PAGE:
5:51 AM  
Blogger Xavier said...

Dan, in many situations, such as a typical home invasion, taking cover and waiting for the approach is the best option. Some situations are different though.

It's all about extra tools in your toolbox, and chosing the right ones.

What is cover and what is concealment will really depend on the construction of the house. Cover will stop a typical handgun bullet. Concealment will not. At least that's my definition.

6:06 AM  
Anonymous Anonymous said...

Carolina Son - You might take a look at Remington. They make a 7/8 scale 870 police model in 20 gauge. I use one with my smaller students and they deal with it well. The only downside to it is the plastic stock. Letely I've been giving some thought to replacing it with a cheap wooden stock so I can cut it down a bit to to shorten the pull and better fit students with shorter arms.

8:37 AM  
Anonymous Mark said...

X,

You might consider loading the rounds in your saddle brass up instead of brass down. That way, there is no chance of them accidentally dropping out during action. (After awhile, saddles wear and loosen up.) With a bit of practice, you can do a tactical reload from the saddle with sufficient speed to fight the weapon in total darkness (as in you don't have to see to reload) with no shells left in the tube.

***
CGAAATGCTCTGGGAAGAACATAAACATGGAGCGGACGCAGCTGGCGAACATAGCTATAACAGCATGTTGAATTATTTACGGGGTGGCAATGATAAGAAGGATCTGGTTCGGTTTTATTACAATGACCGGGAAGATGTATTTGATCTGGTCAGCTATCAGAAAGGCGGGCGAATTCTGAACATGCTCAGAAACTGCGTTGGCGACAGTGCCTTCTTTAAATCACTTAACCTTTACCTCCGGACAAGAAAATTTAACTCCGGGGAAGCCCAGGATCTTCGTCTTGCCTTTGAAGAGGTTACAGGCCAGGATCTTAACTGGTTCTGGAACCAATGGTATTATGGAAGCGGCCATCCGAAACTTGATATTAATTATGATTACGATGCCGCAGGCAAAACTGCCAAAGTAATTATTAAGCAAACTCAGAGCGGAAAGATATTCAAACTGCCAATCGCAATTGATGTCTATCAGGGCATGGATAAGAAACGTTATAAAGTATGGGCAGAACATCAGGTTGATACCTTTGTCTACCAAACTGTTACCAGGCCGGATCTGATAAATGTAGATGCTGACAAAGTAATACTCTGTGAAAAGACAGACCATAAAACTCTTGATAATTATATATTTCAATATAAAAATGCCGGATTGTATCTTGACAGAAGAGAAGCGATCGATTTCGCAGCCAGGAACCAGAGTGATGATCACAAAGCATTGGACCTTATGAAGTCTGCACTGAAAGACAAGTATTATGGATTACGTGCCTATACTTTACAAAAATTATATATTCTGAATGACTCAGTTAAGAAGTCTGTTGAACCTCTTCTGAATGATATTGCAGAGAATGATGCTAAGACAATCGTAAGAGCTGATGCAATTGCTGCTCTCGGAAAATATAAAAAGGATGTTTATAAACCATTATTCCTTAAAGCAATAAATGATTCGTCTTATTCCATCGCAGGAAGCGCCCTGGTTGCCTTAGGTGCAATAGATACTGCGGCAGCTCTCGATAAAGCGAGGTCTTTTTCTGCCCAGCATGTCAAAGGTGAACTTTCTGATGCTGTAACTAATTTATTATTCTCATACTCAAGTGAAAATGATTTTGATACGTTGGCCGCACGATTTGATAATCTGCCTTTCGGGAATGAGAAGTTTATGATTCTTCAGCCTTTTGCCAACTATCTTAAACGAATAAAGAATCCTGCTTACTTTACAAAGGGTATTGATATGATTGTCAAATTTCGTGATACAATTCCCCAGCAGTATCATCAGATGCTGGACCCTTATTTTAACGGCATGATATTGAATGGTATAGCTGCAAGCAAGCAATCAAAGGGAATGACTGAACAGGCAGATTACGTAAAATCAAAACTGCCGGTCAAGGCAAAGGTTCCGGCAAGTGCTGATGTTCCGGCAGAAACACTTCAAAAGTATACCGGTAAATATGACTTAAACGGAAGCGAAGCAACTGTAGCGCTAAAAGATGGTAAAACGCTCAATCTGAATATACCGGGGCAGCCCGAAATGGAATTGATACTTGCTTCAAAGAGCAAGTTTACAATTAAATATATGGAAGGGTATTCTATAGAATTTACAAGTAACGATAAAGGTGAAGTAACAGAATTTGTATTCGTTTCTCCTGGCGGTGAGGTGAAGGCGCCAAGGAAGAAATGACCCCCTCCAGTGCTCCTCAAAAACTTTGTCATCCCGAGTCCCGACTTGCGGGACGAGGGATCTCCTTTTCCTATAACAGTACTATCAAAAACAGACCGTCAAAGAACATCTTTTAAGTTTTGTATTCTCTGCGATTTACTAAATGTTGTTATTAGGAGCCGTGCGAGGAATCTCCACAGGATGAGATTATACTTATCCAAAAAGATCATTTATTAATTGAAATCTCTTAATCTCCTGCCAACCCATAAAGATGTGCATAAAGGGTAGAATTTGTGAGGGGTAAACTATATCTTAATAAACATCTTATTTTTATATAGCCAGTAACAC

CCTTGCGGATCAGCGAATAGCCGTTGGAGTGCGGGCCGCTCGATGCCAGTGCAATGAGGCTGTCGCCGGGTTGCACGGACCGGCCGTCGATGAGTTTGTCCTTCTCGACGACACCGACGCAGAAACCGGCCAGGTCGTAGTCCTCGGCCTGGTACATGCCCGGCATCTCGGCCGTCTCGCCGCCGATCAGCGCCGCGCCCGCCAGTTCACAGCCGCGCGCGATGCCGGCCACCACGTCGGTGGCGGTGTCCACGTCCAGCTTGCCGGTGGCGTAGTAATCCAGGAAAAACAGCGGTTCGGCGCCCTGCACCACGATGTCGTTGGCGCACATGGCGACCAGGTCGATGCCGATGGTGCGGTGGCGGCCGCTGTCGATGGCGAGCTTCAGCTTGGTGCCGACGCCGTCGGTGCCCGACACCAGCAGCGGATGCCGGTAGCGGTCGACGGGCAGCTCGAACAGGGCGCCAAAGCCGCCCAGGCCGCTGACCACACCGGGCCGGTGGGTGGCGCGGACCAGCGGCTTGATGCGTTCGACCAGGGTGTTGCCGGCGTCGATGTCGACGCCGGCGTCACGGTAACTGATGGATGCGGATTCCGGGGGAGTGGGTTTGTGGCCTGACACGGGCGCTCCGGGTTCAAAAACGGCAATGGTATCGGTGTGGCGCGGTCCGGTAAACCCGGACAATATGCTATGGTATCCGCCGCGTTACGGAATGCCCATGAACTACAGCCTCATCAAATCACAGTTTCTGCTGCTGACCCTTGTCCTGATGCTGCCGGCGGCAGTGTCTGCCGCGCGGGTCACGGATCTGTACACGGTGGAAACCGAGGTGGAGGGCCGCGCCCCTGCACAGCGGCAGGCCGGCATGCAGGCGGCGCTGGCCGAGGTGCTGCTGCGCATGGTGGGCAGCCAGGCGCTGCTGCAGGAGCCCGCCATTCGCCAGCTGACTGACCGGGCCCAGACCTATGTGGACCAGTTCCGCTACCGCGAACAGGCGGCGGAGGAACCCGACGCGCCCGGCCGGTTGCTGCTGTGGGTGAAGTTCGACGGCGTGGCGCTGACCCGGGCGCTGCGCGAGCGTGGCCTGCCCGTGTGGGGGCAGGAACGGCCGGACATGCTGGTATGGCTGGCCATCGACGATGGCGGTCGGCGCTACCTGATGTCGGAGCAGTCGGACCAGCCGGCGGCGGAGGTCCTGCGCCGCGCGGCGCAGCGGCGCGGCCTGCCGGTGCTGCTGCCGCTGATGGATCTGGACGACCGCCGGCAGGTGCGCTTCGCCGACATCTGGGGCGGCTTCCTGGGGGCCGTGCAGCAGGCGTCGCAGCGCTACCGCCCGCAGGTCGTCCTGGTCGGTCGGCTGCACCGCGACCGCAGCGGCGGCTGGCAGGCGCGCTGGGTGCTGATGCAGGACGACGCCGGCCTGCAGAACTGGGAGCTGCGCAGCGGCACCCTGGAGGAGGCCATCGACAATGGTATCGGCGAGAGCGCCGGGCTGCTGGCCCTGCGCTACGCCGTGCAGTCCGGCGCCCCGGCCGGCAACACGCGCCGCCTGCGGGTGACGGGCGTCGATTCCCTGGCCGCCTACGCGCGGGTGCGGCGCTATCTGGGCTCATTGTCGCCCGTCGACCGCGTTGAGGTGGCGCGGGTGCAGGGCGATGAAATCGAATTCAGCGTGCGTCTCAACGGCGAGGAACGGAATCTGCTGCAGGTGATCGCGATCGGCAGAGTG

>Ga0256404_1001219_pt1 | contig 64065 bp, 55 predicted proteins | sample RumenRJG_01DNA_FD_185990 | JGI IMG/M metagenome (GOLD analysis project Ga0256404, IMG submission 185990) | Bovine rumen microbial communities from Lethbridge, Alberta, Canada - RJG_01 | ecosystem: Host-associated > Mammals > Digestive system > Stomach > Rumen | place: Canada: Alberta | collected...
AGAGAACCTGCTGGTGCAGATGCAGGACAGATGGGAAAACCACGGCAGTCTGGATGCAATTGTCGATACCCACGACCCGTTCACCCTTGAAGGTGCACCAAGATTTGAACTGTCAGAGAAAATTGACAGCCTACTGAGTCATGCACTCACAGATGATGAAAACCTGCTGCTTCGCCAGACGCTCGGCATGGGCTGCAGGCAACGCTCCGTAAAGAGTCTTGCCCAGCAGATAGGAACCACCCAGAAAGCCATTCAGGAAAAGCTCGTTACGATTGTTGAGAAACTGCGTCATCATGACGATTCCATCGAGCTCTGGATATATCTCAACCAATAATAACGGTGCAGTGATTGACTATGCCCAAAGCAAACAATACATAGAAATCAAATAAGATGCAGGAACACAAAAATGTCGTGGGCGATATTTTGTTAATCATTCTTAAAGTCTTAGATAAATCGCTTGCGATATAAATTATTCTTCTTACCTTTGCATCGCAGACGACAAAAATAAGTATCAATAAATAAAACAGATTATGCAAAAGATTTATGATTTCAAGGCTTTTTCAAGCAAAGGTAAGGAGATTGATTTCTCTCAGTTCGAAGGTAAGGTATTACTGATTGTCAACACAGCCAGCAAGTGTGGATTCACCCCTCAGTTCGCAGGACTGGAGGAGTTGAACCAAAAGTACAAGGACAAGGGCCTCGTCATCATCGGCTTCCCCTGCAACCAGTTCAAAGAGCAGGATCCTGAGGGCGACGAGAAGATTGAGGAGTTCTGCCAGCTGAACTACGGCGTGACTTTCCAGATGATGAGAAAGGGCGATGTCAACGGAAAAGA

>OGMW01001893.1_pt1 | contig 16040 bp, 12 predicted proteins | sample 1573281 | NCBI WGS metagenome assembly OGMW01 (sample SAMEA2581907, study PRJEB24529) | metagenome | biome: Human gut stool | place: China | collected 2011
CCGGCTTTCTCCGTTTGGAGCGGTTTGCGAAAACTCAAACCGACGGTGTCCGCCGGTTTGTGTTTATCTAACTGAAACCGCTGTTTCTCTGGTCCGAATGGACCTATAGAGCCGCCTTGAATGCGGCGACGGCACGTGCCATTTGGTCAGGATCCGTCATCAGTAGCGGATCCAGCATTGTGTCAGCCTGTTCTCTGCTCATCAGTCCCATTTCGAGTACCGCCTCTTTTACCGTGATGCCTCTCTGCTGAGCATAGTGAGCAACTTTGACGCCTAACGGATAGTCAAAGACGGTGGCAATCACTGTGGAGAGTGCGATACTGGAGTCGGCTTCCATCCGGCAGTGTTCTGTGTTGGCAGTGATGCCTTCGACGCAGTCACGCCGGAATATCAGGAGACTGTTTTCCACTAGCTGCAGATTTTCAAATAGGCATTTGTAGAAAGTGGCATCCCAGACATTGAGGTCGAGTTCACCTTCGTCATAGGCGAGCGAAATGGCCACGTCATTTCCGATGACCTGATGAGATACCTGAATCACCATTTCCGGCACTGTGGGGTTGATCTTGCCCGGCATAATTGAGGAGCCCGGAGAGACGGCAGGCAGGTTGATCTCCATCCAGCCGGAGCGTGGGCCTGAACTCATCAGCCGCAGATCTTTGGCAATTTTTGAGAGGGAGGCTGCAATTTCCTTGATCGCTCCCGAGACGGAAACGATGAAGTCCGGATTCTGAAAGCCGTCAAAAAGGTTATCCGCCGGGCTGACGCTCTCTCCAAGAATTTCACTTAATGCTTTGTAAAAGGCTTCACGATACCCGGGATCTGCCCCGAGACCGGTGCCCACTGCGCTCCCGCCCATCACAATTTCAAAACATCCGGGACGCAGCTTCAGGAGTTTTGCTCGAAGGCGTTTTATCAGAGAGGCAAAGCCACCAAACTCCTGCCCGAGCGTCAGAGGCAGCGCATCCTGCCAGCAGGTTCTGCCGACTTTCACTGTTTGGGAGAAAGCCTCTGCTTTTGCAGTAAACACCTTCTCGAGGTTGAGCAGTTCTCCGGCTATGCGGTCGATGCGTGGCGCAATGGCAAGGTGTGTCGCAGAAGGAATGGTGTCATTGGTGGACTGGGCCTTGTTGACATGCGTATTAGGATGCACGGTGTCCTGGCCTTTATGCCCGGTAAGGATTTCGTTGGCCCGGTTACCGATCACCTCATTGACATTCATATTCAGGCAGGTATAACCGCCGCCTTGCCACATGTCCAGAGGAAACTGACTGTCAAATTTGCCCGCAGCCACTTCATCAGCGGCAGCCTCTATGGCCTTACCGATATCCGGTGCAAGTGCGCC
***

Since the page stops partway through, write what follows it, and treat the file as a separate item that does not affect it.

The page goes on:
This is the technique that Reitz teaches at ITTS. I have great respect for his opinion.

For myself, in my home, Miss Piggy (Mossberg 590) is the first line of defense. 7 rounds of buckshot in the tube, 6 slugs in the saddle, 6 more slugs in the stock pouch. When that runs dry(?!?), I'll dump the shotgun and go to the 1911.

You are right about the practice thing. Practice, practice, practice, like your life or the lives of those you care about depends on it! Practice tactical reloads with dummy rounds. Practice with your light (if you have one). Change sides. Imagine how an invader might try to defeat your defense. How will/can they enter your home? What if there are multiple invaders. How will other members of the house (2 legs or 4) react? Coach the 2 legged members on what to do. Even if you just think about this stuff, you've saved time if/when the $hit does hit the fan.

Thanks for a great post!
Best Regards.

11:55 AM  
Blogger Adam said...

Keith:

I have a setup like that. I also have a mossberg 500 pump shotgun. When I bought it, it came with 2 barrels. I have a 28 inch field barrel I use for hunting, and a much shorter slug barrel. Changing the barrels only takes about a minute or 2, and doesn't require tools. You can get a used one with, say, a field barrel, and buy a ~19 incher for home defense.

8:55 PM  
Anonymous CarolinaSon said...

I'll take a look at the suggested models when I am next at the local shop. I'll try to drag her with me, though she'll resist--she has this old-fashioned idea that only men should be seen in gun stores.

Thanks to everyone for the advice.

10:28 PM